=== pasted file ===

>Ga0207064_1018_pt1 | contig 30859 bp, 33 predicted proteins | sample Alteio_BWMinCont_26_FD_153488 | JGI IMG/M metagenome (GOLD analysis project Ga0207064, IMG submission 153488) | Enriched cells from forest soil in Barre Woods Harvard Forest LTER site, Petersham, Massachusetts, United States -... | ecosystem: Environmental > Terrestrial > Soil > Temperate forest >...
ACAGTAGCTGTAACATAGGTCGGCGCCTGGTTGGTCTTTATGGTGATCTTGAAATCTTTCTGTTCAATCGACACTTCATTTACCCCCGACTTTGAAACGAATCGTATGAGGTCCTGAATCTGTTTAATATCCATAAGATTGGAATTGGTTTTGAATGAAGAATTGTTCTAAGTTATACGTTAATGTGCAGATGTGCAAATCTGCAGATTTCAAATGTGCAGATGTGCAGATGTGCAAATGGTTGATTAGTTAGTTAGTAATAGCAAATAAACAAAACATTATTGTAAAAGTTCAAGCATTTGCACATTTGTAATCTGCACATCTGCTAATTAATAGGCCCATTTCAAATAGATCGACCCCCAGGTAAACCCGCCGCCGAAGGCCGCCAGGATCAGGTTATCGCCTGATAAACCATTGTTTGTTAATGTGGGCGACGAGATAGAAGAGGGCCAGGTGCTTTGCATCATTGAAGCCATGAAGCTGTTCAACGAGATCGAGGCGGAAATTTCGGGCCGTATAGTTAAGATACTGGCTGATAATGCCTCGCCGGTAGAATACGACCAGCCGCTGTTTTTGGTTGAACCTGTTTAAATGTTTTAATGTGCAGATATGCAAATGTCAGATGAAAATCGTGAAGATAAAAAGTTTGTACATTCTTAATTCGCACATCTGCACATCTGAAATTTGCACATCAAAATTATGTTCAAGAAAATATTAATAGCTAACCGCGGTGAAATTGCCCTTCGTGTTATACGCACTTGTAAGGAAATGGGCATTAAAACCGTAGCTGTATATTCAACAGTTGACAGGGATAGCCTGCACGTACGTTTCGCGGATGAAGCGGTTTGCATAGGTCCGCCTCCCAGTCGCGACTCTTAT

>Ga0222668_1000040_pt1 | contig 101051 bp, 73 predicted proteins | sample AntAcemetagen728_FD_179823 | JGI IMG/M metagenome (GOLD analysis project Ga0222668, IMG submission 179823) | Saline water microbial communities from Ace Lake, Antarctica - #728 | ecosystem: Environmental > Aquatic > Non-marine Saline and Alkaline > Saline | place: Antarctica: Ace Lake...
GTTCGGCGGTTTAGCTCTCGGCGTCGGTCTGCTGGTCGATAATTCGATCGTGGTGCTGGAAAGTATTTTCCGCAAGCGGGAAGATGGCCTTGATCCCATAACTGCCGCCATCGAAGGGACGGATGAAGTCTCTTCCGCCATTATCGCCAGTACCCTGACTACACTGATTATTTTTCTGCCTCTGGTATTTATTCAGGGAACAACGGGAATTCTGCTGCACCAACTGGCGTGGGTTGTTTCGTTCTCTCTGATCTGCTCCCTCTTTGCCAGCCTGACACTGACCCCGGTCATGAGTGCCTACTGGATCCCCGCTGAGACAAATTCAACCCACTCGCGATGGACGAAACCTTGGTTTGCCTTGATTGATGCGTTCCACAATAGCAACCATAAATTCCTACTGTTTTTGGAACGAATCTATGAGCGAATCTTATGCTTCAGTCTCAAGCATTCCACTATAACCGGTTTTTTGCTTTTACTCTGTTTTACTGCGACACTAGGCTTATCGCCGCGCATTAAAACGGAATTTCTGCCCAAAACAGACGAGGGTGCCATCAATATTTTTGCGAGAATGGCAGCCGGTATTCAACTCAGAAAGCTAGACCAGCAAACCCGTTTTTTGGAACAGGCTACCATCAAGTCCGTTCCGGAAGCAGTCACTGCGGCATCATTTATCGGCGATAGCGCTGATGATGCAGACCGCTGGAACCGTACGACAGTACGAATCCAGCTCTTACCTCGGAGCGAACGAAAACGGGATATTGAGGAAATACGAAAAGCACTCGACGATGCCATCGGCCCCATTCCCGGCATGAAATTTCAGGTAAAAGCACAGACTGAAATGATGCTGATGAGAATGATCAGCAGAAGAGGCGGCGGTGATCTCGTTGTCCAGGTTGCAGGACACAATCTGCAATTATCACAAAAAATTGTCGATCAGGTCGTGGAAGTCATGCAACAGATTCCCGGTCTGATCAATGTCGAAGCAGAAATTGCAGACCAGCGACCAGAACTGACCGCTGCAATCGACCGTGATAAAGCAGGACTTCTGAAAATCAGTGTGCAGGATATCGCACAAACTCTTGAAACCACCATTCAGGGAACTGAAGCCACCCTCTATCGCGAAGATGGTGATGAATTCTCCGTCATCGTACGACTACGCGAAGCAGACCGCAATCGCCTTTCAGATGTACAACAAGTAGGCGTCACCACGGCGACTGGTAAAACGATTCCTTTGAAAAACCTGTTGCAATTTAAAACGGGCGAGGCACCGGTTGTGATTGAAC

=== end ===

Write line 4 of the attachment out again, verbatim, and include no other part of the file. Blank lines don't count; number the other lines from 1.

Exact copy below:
GTTCGGCGGTTTAGCTCTCGGCGTCGGTCTGCTGGTCGATAATTCGATCGTGGTGCTGGAAAGTATTTTCCGCAAGCGGGAAGATGGCCTTGATCCCATAACTGCCGCCATCGAAGGGACGGATGAAGTCTCTTCCGCCATTATCGCCAGTACCCTGACTACACTGATTATTTTTCTGCCTCTGGTATTTATTCAGGGAACAACGGGAATTCTGCTGCACCAACTGGCGTGGGTTGTTTCGTTCTCTCTGATCTGCTCCCTCTTTGCCAGCCTGACACTGACCCCGGTCATGAGTGCCTACTGGATCCCCGCTGAGACAAATTCAACCCACTCGCGATGGACGAAACCTTGGTTTGCCTTGATTGATGCGTTCCACAATAGCAACCATAAATTCCTACTGTTTTTGGAACGAATCTATGAGCGAATCTTATGCTTCAGTCTCAAGCATTCCACTATAACCGGTTTTTTGCTTTTACTCTGTTTTACTGCGACACTAGGCTTATCGCCGCGCATTAAAACGGAATTTCTGCCCAAAACAGACGAGGGTGCCATCAATATTTTTGCGAGAATGGCAGCCGGTATTCAACTCAGAAAGCTAGACCAGCAAACCCGTTTTTTGGAACAGGCTACCATCAAGTCCGTTCCGGAAGCAGTCACTGCGGCATCATTTATCGGCGATAGCGCTGATGATGCAGACCGCTGGAACCGTACGACAGTACGAATCCAGCTCTTACCTCGGAGCGAACGAAAACGGGATATTGAGGAAATACGAAAAGCACTCGACGATGCCATCGGCCCCATTCCCGGCATGAAATTTCAGGTAAAAGCACAGACTGAAATGATGCTGATGAGAATGATCAGCAGAAGAGGCGGCGGTGATCTCGTTGTCCAGGTTGCAGGACACAATCTGCAATTATCACAAAAAATTGTCGATCAGGTCGTGGAAGTCATGCAACAGATTCCCGGTCTGATCAATGTCGAAGCAGAAATTGCAGACCAGCGACCAGAACTGACCGCTGCAATCGACCGTGATAAAGCAGGACTTCTGAAAATCAGTGTGCAGGATATCGCACAAACTCTTGAAACCACCATTCAGGGAACTGAAGCCACCCTCTATCGCGAAGATGGTGATGAATTCTCCGTCATCGTACGACTACGCGAAGCAGACCGCAATCGCCTTTCAGATGTACAACAAGTAGGCGTCACCACGGCGACTGGTAAAACGATTCCTTTGAAAAACCTGTTGCAATTTAAAACGGGCGAGGCACCGGTTGTGATTGAAC